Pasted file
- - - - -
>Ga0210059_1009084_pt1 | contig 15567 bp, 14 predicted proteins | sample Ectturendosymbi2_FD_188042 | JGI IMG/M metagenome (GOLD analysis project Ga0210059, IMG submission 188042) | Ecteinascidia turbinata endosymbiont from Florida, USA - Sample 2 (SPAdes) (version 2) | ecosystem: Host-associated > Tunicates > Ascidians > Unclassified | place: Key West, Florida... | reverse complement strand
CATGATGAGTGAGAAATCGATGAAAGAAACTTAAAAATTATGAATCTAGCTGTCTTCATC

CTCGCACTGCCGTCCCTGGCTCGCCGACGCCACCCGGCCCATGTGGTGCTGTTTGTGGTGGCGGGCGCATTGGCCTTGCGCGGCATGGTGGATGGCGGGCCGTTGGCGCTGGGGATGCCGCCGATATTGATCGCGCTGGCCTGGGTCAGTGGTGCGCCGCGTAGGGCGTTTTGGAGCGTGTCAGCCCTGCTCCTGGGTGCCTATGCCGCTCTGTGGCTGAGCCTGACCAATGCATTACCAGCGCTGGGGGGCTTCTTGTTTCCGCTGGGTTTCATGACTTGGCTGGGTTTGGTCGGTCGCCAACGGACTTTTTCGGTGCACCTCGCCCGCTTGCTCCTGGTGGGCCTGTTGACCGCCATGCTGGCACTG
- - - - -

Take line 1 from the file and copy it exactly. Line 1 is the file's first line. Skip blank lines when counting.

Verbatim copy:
>Ga0210059_1009084_pt1 | contig 15567 bp, 14 predicted proteins | sample Ectturendosymbi2_FD_188042 | JGI IMG/M metagenome (GOLD analysis project Ga0210059, IMG submission 188042) | Ecteinascidia turbinata endosymbiont from Florida, USA - Sample 2 (SPAdes) (version 2) | ecosystem: Host-associated > Tunicates > Ascidians > Unclassified | place: Key West, Florida... | reverse complement strand